Life With Georgia

by Nancy Walton

Life With Georgia


Rewards of child rearing. Photo of Georgia on a boat - image by Nancy Walton (c) 2013

Rewards. I often think about those little inherent rewards of child-rearing. How we, as parents, get them. What kinds of rewards we want. What we do to seek them out. 

I know that parenting kids should be a reward in and of itself. Uh huh. But let’s face it – we all look for those momentary, even fleeting rewards that help us be better parents. That help us face a day after a sleepless night up with a sick kid. We do what we do because it’s what we do: as parents, we love and care for their children. We meet their needs and sometimes surpass them. We provide for them, and not just the stuff, but provide them with opportunities, with love and with the tools to help them move forward in what is a very complex and demanding world. 

But we all like rewards, right? That look on her face when your child opens the Christmas present she never dreamt she’d get. The hug that comes out of nowhere after a great day on vacation. The “Thanks, Mom” for something as benign as covering up tiny, cold child feet with a blanket as you walk by the couch. The gratitude for a favourite dinner.

I’ve been thinking a lot about rewards lately. We’re in South Carolina on our annual pilgrimage to the long grasses and the ocean. And we met this great family, two parents with college-aged daughters. The dad from what I can surmise seems to have suffered some kind of health event – he has difficulty articulating speech and has some physical signs of serious illness. But he is, bar none, the most enthusiastic, good-natured father I’ve ever seen.

The thing with this family is that they spend 24/7 together. They are out on the beach at 7 a.m. (chairs and umbrellas lugged out by dad, gleefully) and spend the entire day chatting, swimming, paddleboarding, kayaking, Frisbee-playing, reading books and eating together. They are mortifyingly bad Frisbee players – can’t catch that thing even once – but man, do they have FUN. And in the evening, the daughters take out the paddleboard and the surfboard while mom and dad sit on the surf and watch. And talk. Once it’s dark, they are out on the beach playing glow-in-the-dark Frisbee, wearing glowing headbands and throwing (but not catching) a glowing red and blue disc.

They are unstoppable in their capacity to have fun together and they’re unfailingly nice to each other. One hot afternoon in 90 degree weather, I watched the dad carrying two huge ice cream cones across the beach to the girls. The look on his face was priceless: pure happiness at the anticipation of their pleasure.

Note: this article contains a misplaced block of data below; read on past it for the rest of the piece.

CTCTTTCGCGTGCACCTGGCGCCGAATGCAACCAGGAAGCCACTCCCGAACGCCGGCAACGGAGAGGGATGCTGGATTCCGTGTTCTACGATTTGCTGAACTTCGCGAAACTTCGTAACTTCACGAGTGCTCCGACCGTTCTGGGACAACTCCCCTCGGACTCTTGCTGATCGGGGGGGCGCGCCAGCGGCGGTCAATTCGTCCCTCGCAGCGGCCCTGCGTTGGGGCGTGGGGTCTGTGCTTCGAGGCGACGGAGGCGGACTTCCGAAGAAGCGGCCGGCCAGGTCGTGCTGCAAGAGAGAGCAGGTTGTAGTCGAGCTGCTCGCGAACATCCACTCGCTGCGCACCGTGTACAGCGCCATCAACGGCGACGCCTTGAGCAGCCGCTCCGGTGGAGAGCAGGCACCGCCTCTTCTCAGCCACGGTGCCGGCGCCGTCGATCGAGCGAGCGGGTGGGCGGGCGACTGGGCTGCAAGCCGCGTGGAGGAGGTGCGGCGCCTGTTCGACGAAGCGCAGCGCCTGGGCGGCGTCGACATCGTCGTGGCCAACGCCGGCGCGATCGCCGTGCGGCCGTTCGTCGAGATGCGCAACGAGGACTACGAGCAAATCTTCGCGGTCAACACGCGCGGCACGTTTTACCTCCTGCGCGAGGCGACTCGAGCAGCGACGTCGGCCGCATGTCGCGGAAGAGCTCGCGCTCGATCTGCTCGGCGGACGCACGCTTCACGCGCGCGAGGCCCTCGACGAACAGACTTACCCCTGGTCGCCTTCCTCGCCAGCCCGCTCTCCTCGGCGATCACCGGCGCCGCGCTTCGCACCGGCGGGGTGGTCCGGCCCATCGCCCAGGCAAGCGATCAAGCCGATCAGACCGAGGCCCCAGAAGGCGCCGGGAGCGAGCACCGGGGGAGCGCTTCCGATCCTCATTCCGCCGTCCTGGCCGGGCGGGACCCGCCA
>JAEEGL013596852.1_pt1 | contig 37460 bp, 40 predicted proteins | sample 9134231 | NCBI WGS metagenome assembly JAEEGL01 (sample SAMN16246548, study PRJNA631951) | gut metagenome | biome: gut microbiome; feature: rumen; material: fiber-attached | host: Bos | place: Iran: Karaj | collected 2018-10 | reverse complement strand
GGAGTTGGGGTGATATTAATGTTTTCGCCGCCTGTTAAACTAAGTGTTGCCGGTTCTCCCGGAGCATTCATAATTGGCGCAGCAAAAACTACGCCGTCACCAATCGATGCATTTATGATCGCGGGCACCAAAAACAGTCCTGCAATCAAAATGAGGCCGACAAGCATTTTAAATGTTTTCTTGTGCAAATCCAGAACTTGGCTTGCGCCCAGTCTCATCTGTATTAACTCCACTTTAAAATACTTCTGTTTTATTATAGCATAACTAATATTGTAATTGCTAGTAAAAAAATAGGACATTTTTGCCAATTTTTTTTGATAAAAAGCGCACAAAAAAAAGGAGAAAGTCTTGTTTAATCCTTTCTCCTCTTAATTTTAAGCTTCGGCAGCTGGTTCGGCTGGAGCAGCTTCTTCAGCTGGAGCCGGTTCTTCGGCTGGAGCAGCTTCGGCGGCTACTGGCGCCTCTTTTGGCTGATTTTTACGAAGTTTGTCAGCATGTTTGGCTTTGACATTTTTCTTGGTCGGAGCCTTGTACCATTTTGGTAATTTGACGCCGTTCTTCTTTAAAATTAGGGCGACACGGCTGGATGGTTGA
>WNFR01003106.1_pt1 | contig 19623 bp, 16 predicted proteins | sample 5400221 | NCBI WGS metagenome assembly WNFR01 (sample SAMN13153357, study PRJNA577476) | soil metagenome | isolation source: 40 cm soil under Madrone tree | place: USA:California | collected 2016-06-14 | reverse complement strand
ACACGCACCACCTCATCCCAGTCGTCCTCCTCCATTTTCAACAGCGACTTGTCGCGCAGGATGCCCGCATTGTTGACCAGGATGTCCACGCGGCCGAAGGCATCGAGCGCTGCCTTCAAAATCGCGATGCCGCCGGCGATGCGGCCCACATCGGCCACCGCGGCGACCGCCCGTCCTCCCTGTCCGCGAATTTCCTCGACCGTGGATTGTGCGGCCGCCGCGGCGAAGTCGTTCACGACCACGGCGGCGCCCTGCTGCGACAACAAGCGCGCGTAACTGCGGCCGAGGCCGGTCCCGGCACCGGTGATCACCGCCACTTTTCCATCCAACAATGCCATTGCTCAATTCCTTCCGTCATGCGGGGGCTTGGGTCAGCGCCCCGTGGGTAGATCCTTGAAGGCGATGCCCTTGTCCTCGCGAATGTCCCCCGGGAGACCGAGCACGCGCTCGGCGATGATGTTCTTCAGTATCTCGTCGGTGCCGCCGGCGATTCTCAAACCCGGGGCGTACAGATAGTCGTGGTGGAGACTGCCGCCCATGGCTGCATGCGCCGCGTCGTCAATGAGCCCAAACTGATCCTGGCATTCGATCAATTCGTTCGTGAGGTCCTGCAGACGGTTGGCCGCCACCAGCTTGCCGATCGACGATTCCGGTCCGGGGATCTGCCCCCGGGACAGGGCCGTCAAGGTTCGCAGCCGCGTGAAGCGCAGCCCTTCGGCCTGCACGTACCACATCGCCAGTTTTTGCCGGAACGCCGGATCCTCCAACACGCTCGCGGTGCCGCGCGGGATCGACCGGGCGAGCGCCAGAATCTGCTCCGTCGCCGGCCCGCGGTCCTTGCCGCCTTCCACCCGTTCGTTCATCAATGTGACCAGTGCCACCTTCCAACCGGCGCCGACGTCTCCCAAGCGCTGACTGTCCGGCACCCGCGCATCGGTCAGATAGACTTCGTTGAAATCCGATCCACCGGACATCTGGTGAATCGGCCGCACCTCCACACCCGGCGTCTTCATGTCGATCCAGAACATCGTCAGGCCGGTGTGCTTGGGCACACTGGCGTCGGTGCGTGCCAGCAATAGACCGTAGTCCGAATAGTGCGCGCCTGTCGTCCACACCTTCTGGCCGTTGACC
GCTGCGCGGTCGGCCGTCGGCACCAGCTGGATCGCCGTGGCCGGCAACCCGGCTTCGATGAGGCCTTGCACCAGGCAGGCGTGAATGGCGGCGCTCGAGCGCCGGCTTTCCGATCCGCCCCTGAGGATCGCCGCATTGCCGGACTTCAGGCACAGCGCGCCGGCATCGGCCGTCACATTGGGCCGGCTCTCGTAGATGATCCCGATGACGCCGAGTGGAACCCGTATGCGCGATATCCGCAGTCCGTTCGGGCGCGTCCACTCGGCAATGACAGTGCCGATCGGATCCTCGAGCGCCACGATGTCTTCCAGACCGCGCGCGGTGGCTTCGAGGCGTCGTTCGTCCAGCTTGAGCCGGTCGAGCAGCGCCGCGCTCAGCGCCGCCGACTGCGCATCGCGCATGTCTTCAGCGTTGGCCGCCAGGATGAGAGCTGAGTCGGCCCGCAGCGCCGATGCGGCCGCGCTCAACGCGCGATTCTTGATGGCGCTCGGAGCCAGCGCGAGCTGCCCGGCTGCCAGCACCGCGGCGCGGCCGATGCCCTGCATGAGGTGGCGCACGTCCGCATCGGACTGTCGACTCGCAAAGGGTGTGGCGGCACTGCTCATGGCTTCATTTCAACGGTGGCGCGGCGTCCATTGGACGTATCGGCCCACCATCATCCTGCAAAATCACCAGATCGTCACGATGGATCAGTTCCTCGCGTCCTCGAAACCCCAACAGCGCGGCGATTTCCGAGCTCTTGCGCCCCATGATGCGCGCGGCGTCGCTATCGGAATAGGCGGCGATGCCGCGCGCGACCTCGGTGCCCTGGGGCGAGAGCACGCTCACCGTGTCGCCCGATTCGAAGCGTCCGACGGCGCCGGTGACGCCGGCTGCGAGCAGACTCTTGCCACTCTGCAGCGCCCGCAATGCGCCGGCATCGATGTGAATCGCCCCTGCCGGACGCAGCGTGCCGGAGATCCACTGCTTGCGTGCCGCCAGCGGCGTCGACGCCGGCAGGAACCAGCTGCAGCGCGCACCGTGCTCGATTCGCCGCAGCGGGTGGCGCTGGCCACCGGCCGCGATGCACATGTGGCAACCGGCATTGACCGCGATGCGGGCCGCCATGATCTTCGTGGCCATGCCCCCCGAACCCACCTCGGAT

I talked with the dad a bit, poolside. They’re from Pittsburgh and he and his wife are working class parents. One daughter is an engineering major and the other studies abroad in Italy for the year. They work hard to give their daughters a good education and these yearly vacations that all four of them love (I mean, LOVE). They’ve been coming here since the oldest daughter was a baby.

As the dad said to me, “I work hard all year. But these two weeks, oh man, we love it here. And it’s all about my girls. We just make it all about them. That’s the reward for me.”

Georgia loves it here. This is the first year she began asking to come here for summer holidays in about March.Keep in mind I usually start longing to be here about two hours after I arrive back in Toronto, so March is a bit late for me, but I’m hopeful about further beach-brainwashing her. She loves the pool, the ocean, the lifestyle. Eating lunch oceanside or on our little beach balcony. But regularly, she asks to go home or to go to Uncle Ralph’s house. When we tell her that there are 11 sleeps left here, she whines to go home to Toronto. Two minutes later she’s happily splashing in the pool. Momentarily. Then she’s changed – to worrying about whether I’ll wash her back in the bath later on.

The experience of rewards are different with Georgia. Her pleasure is fleeting and fluctuating and often hard to hold onto. She takes pleasure in simple things – and the harder you work to provide her with an experience, the less likely she is to “love it.”

Case in point: We decided, together, that it wouldn’t be worth the effort to take her to visit the giant water park up the highway. As amazing as it looks, and as much as she loves water, she’d be overwhelmed by the line-ups, anxious about the crowds, and far happier in her own little lazy pool here with an inner tube and her goggles.

photograph of Georgia about to tumble out of her inner tube in the pool. Photo by Nancy Walton.

When Georgia opens a present that we think she’ll like, she’ll seem pleased but is quickly distracted by something random.